Writing for Games: The Role-Playing Game

As part of building a class on writing for game design in Fall of 2017, I’m creating a series of assignments here. Some will end up in the course, no doubt, and some won’t, but I think my teaching is better when I echo chamber my work far in advance and then go back and re-read it with fresh eyes. Putting it here, publicly, where all three of you can read it, keeps me honest.

The Micro Role-Playing Game

Lots of computer role-playing games (RPGs) exist, but their precursor, the tabletop RPG, is still alive and strong. For this assignment you will create a complete RPG system in no more than 3 pages, similar to Cthulhu Dark and other “micro” RPGs. It will include:

  • A very specific theme – Dungeons and Dragons will be too broad for a Micro RPG because it’s theme is “Generic Fantasy” which encompasses hundreds of elements from over 100 years of Fantasy writing. More appropriate would be “Court Intrigue within Game of Thrones.”
  • A means of representing a player’s character (PC) which may contain “fluff or flavor” (character name, hair color, etc) and / or “crunch” (rules text, a list of skills, etc).
  • A description of the player whose role it is to narrate the game (commonly called a Game Master). Rules for the Game Master (GM) to establish dramatic tension by describing the “situation”
  • How a player’s character takes actions within the game world
  • A means by which a PC can succeed or fail using a randomizer (dice, cards, coin flips, age of the youngest player’s siblings, etc). The randomizer should fit the theme of the game.
  • What the consequences for failing will be (injury, death, social embarrassment, a hangnail, etc)

Alternate Asignment – The Mini RPG

For Groups of 4-6 students only, The Mini RPG assumes an RPG of 20-30 pages in length, with more detailed rules (crunch) and more room for a player to describe their character within game. Likewise, rules for the narrator player (Game Master) role should be expanded with specific kinds of rules – for monster creation, or treasure creation, or story creation, or all of the above.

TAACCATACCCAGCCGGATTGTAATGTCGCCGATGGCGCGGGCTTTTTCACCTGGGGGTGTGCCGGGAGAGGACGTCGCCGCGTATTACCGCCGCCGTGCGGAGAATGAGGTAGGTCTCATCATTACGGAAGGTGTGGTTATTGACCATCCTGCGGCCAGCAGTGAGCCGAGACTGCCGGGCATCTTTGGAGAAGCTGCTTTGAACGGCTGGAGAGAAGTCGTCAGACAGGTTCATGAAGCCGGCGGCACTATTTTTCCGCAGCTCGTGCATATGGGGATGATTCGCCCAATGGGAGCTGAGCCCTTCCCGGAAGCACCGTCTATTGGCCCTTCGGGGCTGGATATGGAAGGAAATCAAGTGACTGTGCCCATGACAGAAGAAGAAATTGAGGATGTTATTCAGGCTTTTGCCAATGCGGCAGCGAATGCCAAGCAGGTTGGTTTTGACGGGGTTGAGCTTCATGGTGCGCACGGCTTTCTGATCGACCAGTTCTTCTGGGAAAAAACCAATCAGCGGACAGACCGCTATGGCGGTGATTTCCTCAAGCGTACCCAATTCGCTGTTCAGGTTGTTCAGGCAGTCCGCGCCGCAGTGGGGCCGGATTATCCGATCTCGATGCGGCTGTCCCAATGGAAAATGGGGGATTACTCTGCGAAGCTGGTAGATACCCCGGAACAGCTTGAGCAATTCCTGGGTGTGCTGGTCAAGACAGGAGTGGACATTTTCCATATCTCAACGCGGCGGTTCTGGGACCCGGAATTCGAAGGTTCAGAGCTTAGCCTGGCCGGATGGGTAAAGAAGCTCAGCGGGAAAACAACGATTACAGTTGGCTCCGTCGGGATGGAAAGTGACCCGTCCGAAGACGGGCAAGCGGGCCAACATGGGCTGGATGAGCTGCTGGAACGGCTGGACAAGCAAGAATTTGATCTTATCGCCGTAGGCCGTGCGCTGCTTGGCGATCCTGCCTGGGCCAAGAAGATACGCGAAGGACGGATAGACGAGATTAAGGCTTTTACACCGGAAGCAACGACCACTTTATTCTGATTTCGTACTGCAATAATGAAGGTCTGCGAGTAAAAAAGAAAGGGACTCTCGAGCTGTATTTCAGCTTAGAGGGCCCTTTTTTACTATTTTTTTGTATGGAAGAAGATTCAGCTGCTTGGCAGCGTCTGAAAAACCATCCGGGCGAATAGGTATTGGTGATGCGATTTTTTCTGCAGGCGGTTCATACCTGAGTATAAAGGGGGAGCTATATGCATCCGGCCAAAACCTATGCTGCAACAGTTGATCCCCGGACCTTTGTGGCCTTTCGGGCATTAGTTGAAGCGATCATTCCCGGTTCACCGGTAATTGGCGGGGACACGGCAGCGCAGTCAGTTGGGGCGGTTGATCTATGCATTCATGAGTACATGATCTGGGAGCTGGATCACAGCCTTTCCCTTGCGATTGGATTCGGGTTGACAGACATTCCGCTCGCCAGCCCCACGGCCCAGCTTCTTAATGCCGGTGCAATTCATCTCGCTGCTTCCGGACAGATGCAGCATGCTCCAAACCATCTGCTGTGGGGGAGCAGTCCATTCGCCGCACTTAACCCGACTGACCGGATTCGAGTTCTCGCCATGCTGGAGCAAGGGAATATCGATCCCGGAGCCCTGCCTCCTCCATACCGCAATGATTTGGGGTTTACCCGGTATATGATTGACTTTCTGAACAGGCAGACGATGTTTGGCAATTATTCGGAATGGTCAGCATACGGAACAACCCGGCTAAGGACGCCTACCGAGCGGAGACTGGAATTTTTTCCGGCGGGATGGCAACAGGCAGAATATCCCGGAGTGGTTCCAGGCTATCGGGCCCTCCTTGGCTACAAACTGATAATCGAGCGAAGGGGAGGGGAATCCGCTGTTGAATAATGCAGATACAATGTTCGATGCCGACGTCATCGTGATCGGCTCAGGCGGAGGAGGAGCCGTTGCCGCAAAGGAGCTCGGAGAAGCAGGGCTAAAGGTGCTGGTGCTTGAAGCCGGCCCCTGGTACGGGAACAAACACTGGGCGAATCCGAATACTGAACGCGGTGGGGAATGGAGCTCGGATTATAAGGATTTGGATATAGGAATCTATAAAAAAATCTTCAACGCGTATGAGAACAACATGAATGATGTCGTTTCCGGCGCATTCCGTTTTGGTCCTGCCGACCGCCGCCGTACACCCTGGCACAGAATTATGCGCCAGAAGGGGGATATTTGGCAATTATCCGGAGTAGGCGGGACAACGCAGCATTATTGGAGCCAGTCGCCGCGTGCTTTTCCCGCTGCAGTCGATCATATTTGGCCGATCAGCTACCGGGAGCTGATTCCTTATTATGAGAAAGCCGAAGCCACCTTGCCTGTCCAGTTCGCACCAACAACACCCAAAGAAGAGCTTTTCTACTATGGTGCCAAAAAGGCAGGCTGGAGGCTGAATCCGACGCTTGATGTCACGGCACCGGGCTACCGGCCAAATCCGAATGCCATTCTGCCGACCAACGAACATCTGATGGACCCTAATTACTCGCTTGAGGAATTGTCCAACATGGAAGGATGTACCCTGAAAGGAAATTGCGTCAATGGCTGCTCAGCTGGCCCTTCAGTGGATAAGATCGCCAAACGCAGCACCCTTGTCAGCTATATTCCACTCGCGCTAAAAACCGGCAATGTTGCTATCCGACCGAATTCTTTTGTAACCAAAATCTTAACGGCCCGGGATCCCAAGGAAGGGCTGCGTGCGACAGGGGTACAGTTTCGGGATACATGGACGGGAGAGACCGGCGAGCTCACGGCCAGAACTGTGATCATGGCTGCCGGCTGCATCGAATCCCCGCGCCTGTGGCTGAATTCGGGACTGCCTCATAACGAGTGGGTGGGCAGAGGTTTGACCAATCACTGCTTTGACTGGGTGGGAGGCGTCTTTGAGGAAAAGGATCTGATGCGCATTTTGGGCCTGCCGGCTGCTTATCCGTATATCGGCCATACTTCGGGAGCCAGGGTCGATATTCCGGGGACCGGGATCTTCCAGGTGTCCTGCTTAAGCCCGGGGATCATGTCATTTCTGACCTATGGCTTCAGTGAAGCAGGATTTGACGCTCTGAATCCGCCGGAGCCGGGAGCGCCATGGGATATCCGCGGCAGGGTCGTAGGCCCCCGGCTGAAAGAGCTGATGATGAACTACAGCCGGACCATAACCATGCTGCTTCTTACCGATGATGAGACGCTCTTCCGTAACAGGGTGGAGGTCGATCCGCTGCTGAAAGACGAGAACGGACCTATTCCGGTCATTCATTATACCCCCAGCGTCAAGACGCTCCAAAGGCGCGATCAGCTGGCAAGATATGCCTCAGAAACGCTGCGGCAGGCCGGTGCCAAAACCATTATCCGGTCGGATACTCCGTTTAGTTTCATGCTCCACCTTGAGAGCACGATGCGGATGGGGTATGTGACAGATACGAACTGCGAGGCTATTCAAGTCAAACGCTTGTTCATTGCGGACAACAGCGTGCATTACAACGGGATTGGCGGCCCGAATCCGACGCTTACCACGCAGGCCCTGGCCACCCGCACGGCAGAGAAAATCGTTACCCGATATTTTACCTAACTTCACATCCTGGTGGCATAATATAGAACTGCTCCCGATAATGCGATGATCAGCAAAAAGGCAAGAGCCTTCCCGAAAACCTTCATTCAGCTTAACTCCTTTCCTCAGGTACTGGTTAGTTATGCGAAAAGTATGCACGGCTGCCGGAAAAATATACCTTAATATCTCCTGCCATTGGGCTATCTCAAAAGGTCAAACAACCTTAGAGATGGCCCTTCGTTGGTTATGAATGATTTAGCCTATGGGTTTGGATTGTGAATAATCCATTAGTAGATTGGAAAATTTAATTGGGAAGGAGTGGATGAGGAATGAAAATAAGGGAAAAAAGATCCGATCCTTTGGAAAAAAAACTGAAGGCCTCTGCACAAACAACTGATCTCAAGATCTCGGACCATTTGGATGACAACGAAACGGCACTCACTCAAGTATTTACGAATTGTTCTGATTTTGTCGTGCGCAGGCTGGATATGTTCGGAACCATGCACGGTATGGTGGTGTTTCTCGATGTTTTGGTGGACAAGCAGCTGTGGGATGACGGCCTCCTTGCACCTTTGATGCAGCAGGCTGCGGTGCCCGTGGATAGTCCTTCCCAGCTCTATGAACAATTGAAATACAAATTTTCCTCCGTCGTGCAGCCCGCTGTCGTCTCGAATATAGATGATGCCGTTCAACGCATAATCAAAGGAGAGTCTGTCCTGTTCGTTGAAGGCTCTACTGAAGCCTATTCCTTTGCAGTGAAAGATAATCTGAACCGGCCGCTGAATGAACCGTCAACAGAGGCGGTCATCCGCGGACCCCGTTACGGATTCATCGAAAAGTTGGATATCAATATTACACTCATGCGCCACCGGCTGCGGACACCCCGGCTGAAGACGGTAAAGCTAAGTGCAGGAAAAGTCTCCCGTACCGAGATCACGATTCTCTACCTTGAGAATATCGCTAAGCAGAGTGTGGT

• The mini RPG should be roughly 4 pages of writing per person. Should a person in your group have graphic design skills and be interested in illustration, you may substitute up to 3 of your pages for complete illustrations, but no more. Should a person in your group have layout skills and wish to practice them, you may substitute up to 3 of your pages for graphic design.
  • You must complete all elements of the Micro RPG, but expand on each section.

Assignment Rubric

To complete this assignment successfully a student must

  1. Complete all sections of the game
  2. Create a coherent game which can be played in 30 – 120 minutes
  3. Have another group or person Game Master a session of their game during an in-class gaming session & workshop
  4. During the GMing session, the writer will not participate in the game. Instead, they will play someone else’s game. Grading will be based on how clear the rules are to first-time readers, how well the rules work in play, and how easy it is for people to dive in and play the game – remember; less is more! It will be far easier to pass this assignment with a simply-stated, highly-focused RPG than by trying to create Skyrim’s skill system.
  5. Be sure to provide all randomizers and any special materials necessary to play your game.
  6. When you play another classmate(s) game, you will provide a printed copy of their game that was used during your gaming session, including notes on what you did not understand. These notes may be on a separate page, typed, or written in the margins of the printed copy (if hand written, be sure that I can read it. That it is legible to others does not count as legible to me, as I am reviewing your materials).
  7. After playing your games in class, I will review both the game you wrote, and the review you gave to another game. Each section will be weighted as follows, failure to turn in a section will result in receiving zero credit for it.
    1. My review of your game for coherence, clarity and playability — 60%
    2. Classmates’ review of their actual play session for coherence, clarity and playability — 20%
    3. My review of your workshop materials (note: saying “it’s great!” is not sufficient. None of these games are expected to be finished products; they are playtest versions. Your comments should be primarily constructive comments intended to improve their game) — 20%
  8. Notice: If either I or your classmates cannot understand how to play your game, it will be extremely difficult to receive a passing grade in this class. If it is so long that it cannot be read during class time, it will be very difficult to receive a passing grade in this class.

Extra credit will be given for (see syllabus for explanation of extra credit)

  1. Any playtest report, either by your group (if doing the Mini RPG) or with friends (if doing the Micro RPG), written and attached to your RPG that did not occur in class.
  2. Any revisions as a result of a playtest report (assignments will be turned in the week following our last